Better Management, Not Lane Additions, Will Increase Capacity on Virginia's I-66

New express lanes on I-66 inside the Capital Beltway on I-66 will be significant for two reasons. First, no lanes will be added. HOV lanes will be converted to HOT lanes. Second, revenue will go to options to get drivers out of cars, such as transit

3 minute read

December 18, 2015, 2:00 PM PST

By Irvin Dawid


"For the first time, the Virginia Department of Transportation plans to set up [high occupancy toll] HOT lanes without first adding lane capacity," writes Robert Thomson for the Dr. Gridlock column. 

The state government’s plan is to convert today’s rush-hour High Occupancy Vehicle (HOV or carpool) lanes to high-occupancy toll lanes in the middle of 2017. The construction work — basically a matter of setting up tolling gantries and their support system — is simple compared to the politics behind it.

Thomson explored those politics in two earlier pieces posted here: one on the I-66 HOT lane project last June and a January piece that dealt with the principles behind HOT lanes. More recently, a Vox piece posted in November delved into false claims made by opponents of these lanes.

Note: While The Washington Post refers to toll/carpool lanes using the generic high-occupancy toll, or HOT, abbreviation, the Virginia Department of Transportation (VDOT) uses "express lanes," e.g., 95 and 495 Express Lanes, as do most other public transportation agencies and state departments of transportation (DOTs).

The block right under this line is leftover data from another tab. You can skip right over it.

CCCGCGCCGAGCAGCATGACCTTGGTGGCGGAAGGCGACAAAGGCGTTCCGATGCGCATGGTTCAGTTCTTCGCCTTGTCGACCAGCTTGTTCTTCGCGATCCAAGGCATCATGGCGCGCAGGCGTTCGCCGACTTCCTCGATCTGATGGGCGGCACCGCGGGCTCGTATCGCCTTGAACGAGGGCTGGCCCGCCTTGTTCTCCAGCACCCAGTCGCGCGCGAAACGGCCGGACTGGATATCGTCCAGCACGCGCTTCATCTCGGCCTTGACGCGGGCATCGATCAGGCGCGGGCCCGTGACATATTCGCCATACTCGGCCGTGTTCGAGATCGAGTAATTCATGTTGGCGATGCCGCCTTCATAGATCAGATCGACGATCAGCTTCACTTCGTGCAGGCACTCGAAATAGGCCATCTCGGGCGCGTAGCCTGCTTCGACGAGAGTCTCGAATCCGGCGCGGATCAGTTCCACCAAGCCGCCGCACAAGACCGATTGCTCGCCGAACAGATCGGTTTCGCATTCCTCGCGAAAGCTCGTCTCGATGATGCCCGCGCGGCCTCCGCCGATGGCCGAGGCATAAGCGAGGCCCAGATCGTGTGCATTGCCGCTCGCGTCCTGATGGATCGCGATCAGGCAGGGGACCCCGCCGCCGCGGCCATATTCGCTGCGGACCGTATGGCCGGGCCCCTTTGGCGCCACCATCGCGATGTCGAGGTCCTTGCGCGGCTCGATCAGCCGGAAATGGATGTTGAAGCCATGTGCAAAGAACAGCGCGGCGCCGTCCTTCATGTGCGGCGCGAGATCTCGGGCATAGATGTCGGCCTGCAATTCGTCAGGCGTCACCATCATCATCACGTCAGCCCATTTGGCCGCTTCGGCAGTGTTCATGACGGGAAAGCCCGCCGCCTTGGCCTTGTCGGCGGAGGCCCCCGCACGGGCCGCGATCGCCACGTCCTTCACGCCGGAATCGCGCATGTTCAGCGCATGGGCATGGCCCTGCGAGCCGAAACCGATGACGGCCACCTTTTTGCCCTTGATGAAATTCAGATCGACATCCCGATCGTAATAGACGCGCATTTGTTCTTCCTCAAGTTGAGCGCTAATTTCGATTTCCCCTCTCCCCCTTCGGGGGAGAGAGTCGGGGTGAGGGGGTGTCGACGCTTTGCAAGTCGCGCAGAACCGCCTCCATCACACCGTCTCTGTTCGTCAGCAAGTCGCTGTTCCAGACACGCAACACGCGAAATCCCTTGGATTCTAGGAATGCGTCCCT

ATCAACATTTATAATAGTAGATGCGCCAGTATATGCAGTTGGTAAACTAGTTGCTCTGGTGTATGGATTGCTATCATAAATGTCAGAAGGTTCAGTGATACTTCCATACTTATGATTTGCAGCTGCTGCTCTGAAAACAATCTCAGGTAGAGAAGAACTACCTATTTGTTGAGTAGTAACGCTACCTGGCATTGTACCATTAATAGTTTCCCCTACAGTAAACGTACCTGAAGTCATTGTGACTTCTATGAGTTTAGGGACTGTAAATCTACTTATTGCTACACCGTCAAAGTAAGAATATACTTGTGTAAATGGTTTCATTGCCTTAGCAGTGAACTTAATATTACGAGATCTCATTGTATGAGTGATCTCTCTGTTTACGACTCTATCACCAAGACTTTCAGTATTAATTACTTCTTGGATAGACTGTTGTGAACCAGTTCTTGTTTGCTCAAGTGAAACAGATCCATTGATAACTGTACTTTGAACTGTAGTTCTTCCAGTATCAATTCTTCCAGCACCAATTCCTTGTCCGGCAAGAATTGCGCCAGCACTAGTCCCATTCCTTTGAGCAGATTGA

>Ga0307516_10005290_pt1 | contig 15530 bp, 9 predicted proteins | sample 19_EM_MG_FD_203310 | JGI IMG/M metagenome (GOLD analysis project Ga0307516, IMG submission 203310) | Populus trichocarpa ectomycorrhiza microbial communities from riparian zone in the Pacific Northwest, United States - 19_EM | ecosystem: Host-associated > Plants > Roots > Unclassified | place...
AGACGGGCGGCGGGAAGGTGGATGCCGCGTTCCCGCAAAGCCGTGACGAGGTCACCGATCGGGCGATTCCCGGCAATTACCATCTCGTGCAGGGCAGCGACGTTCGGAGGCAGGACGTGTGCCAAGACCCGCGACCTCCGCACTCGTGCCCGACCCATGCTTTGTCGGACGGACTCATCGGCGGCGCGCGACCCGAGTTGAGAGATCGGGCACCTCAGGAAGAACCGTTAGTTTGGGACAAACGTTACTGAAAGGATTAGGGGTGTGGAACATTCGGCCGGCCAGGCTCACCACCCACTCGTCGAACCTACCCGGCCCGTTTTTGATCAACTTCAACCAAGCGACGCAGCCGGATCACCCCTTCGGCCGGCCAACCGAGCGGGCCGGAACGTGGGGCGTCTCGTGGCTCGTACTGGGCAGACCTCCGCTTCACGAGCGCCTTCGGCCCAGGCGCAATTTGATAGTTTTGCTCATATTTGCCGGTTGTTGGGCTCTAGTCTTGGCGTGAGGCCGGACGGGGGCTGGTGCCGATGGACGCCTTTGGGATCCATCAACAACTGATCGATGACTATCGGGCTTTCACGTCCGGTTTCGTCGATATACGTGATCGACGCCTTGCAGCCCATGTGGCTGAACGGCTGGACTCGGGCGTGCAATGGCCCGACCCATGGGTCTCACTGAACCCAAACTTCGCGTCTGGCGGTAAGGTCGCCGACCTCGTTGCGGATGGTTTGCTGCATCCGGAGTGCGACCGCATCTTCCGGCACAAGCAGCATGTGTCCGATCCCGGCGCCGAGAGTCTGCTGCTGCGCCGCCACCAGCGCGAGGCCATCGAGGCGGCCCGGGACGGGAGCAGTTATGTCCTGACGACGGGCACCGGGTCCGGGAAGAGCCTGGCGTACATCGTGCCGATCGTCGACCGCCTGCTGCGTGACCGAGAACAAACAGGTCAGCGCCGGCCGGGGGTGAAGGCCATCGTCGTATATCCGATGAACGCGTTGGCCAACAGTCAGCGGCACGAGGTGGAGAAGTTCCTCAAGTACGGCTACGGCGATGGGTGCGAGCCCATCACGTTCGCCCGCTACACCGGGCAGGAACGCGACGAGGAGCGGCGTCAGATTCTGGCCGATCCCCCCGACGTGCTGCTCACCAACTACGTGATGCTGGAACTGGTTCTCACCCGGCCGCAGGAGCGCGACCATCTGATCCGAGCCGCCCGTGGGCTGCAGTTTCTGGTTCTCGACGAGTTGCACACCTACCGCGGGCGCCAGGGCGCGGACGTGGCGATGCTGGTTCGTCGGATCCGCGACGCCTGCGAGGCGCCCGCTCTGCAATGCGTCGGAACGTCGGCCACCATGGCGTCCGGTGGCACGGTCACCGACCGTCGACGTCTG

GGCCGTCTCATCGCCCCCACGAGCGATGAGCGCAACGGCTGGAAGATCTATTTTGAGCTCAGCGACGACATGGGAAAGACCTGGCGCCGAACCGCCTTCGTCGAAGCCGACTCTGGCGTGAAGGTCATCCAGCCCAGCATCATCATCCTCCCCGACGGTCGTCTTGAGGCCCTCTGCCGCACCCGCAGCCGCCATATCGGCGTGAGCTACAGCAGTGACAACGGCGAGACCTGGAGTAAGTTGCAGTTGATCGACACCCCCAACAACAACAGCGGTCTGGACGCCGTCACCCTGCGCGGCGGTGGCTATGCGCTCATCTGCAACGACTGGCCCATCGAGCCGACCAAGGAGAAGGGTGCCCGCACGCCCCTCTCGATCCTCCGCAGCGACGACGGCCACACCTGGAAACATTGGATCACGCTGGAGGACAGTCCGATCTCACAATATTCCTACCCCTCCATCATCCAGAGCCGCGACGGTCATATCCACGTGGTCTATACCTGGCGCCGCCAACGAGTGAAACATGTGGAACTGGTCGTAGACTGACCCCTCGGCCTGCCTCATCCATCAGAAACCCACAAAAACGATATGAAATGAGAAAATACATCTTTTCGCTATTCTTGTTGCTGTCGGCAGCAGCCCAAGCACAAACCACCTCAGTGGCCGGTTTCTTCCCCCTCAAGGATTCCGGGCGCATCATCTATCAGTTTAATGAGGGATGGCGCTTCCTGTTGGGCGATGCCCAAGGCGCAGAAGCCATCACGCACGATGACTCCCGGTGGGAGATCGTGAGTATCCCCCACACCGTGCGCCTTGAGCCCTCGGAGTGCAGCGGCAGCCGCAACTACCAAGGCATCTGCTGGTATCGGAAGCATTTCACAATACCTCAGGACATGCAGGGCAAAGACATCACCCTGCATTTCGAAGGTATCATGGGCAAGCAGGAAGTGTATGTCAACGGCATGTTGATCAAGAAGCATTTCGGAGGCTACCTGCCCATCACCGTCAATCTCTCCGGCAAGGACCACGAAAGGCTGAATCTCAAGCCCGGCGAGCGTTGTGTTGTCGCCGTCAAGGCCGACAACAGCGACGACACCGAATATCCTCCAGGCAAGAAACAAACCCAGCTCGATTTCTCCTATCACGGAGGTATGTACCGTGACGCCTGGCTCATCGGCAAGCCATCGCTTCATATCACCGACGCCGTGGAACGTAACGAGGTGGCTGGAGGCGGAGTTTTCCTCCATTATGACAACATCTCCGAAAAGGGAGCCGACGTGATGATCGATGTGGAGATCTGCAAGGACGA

"The Commonwealth Transportation Board, Virginia’s policy-making panel on transportation projects, voted (December 9) to approve the creation of HOT lanes on Interstate 66 inside the Capital Beltway," writes Thompson.

The board also accepted a deal with the Northern Virginia Transportation Commission that gives the commission control over distributing toll revenue for programs, such as carpooling and commuter buses, that are designed to help commuters leave their cars behind and avoid the tolls before getting on I-66.

“Before spending a minimum of $100 million to widen the road, it is fiscally responsible for the commonwealth to exhaust all common-sense options that will get traffic to move more efficiently through increased bus use, transit options and better managing the space we have by encouraging carpooling," states Transportation Secretary Aubrey L. Layne, Jr. in a VDOT press release.  

Improvements can start quickly in a cost efficient manner.  This project finances itself, with every cent raised from toll revenues going back into the corridor. 

"For solo divers who choose to pay the toll during the four peak hours eastbound in the morning and westbound in the afternoon, the Virginia Department of Transportation estimates the average toll at $6 each way," adds Thompson.

If you questioned the ability of states to toll existing interstates, "there is general permission for state DOTs to convert HOV lanes on Interstates to HOT lanes, and to add new tolled lanes to Interstates," wrote Bob PooleDirector of Transportation Policy for Reason Foundation in an email.

In addition to tolling individual lanes on interstates, there are three states, North Carolina, Virginia, and Missouri that are authorized to toll all lanes of specified interstates per the 1998 Interstate System Reconstruction And Rehabilitation Pilot Program, a provision of TEA-21. However, they are in danger of losing that ability per the FAST Act, according to a recent New York Times article:

Under the new transportation bill, these states will have one year to move ahead with plans to add tolls or lose their slots to other states ready to add tolls to their highways. The new states then would have three years to complete projects or be removed from the pilot.

Hat tip to AASHTO Journal.

Wednesday, December 9, 2015 in The Wahington Post

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